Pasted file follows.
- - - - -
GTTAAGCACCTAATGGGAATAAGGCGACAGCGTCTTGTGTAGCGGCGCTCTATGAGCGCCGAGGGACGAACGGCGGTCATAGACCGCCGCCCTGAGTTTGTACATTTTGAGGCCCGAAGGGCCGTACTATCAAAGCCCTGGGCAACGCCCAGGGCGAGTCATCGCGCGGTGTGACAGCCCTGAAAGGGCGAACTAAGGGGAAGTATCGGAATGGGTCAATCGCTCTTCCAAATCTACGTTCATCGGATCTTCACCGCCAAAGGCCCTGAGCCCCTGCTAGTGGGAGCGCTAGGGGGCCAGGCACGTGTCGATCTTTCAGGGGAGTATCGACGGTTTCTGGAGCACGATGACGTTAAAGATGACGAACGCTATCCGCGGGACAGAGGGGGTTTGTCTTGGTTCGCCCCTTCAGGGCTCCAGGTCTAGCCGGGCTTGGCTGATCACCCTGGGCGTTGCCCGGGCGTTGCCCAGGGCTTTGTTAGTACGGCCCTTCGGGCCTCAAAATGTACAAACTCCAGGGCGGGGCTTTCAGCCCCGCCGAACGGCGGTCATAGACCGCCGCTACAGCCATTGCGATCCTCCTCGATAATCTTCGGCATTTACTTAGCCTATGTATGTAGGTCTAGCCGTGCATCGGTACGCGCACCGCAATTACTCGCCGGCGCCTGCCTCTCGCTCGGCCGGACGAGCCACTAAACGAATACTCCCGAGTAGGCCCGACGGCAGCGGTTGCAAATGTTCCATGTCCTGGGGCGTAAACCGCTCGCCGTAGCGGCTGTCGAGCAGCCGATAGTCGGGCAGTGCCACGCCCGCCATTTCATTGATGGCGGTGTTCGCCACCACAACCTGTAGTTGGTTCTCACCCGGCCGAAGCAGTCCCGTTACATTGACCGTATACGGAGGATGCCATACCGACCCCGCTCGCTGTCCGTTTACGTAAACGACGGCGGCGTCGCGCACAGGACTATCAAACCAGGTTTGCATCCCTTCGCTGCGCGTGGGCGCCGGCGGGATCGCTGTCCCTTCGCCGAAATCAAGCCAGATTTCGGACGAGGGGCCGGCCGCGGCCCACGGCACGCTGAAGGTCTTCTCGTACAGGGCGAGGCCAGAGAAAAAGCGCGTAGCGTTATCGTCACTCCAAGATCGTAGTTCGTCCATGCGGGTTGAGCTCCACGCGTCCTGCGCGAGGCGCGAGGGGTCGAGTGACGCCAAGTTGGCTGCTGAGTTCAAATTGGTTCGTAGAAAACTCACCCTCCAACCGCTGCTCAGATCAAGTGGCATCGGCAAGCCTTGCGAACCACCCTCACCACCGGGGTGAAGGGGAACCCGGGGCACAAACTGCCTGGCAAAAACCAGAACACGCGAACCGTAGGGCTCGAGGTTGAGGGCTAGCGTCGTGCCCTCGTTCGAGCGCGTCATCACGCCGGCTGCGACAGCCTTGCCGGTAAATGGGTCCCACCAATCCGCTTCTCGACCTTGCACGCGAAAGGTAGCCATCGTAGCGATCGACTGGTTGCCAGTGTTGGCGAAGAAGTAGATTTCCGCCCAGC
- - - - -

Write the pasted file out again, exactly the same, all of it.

GTTAAGCACCTAATGGGAATAAGGCGACAGCGTCTTGTGTAGCGGCGCTCTATGAGCGCCGAGGGACGAACGGCGGTCATAGACCGCCGCCCTGAGTTTGTACATTTTGAGGCCCGAAGGGCCGTACTATCAAAGCCCTGGGCAACGCCCAGGGCGAGTCATCGCGCGGTGTGACAGCCCTGAAAGGGCGAACTAAGGGGAAGTATCGGAATGGGTCAATCGCTCTTCCAAATCTACGTTCATCGGATCTTCACCGCCAAAGGCCCTGAGCCCCTGCTAGTGGGAGCGCTAGGGGGCCAGGCACGTGTCGATCTTTCAGGGGAGTATCGACGGTTTCTGGAGCACGATGACGTTAAAGATGACGAACGCTATCCGCGGGACAGAGGGGGTTTGTCTTGGTTCGCCCCTTCAGGGCTCCAGGTCTAGCCGGGCTTGGCTGATCACCCTGGGCGTTGCCCGGGCGTTGCCCAGGGCTTTGTTAGTACGGCCCTTCGGGCCTCAAAATGTACAAACTCCAGGGCGGGGCTTTCAGCCCCGCCGAACGGCGGTCATAGACCGCCGCTACAGCCATTGCGATCCTCCTCGATAATCTTCGGCATTTACTTAGCCTATGTATGTAGGTCTAGCCGTGCATCGGTACGCGCACCGCAATTACTCGCCGGCGCCTGCCTCTCGCTCGGCCGGACGAGCCACTAAACGAATACTCCCGAGTAGGCCCGACGGCAGCGGTTGCAAATGTTCCATGTCCTGGGGCGTAAACCGCTCGCCGTAGCGGCTGTCGAGCAGCCGATAGTCGGGCAGTGCCACGCCCGCCATTTCATTGATGGCGGTGTTCGCCACCACAACCTGTAGTTGGTTCTCACCCGGCCGAAGCAGTCCCGTTACATTGACCGTATACGGAGGATGCCATACCGACCCCGCTCGCTGTCCGTTTACGTAAACGACGGCGGCGTCGCGCACAGGACTATCAAACCAGGTTTGCATCCCTTCGCTGCGCGTGGGCGCCGGCGGGATCGCTGTCCCTTCGCCGAAATCAAGCCAGATTTCGGACGAGGGGCCGGCCGCGGCCCACGGCACGCTGAAGGTCTTCTCGTACAGGGCGAGGCCAGAGAAAAAGCGCGTAGCGTTATCGTCACTCCAAGATCGTAGTTCGTCCATGCGGGTTGAGCTCCACGCGTCCTGCGCGAGGCGCGAGGGGTCGAGTGACGCCAAGTTGGCTGCTGAGTTCAAATTGGTTCGTAGAAAACTCACCCTCCAACCGCTGCTCAGATCAAGTGGCATCGGCAAGCCTTGCGAACCACCCTCACCACCGGGGTGAAGGGGAACCCGGGGCACAAACTGCCTGGCAAAAACCAGAACACGCGAACCGTAGGGCTCGAGGTTGAGGGCTAGCGTCGTGCCCTCGTTCGAGCGCGTCATCACGCCGGCTGCGACAGCCTTGCCGGTAAATGGGTCCCACCAATCCGCTTCTCGACCTTGCACGCGAAAGGTAGCCATCGTAGCGATCGACTGGTTGCCAGTGTTGGCGAAGAAGTAGATTTCCGCCCAGC